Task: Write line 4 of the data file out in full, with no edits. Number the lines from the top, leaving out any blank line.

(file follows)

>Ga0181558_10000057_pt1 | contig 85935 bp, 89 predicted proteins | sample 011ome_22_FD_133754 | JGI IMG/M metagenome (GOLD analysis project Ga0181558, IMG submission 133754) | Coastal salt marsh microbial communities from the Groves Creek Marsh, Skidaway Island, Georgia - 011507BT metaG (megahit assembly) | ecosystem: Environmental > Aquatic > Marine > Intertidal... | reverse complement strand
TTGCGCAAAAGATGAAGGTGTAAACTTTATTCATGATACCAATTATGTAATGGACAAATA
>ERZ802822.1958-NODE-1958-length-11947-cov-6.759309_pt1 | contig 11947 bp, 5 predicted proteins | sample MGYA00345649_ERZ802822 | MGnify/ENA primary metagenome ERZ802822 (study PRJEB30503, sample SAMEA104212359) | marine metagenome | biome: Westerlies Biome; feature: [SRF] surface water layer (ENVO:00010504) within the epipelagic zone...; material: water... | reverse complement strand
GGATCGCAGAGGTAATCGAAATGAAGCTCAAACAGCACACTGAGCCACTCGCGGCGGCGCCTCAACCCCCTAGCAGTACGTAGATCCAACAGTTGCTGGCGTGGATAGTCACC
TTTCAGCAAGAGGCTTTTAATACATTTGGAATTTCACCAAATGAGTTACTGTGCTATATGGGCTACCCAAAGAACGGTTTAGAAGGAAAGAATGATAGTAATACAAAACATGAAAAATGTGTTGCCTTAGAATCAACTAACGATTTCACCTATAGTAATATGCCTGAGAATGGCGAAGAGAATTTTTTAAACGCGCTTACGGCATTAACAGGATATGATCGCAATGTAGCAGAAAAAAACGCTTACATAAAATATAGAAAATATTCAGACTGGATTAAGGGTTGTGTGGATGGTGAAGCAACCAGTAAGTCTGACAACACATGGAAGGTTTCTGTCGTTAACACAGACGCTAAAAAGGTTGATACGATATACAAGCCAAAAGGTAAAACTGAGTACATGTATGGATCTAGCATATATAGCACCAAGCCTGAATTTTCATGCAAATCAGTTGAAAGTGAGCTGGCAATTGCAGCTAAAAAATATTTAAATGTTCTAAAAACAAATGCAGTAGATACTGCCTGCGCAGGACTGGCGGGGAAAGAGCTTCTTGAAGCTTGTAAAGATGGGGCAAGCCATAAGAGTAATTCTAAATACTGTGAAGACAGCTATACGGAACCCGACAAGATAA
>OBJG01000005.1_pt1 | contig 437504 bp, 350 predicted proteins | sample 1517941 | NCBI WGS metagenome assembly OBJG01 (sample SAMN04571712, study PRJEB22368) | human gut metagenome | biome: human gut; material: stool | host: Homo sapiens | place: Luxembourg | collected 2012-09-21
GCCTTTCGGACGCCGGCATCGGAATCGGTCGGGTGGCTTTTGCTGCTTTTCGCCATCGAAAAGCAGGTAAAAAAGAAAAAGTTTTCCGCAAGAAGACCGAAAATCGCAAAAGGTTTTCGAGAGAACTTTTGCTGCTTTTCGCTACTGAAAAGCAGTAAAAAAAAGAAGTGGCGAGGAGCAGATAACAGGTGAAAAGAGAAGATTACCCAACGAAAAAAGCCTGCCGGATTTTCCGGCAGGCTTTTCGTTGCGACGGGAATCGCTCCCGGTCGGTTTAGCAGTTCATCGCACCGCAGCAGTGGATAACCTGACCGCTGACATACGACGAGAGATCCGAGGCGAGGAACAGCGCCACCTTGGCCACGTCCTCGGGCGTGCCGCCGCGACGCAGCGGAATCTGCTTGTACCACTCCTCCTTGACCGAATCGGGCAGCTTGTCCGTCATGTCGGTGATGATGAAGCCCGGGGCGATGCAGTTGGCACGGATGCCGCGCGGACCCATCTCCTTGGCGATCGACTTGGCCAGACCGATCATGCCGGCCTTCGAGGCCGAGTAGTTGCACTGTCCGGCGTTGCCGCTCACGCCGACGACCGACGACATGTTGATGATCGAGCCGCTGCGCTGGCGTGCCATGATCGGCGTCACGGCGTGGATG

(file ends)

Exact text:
GGATCGCAGAGGTAATCGAAATGAAGCTCAAACAGCACACTGAGCCACTCGCGGCGGCGCCTCAACCCCCTAGCAGTACGTAGATCCAACAGTTGCTGGCGTGGATAGTCACC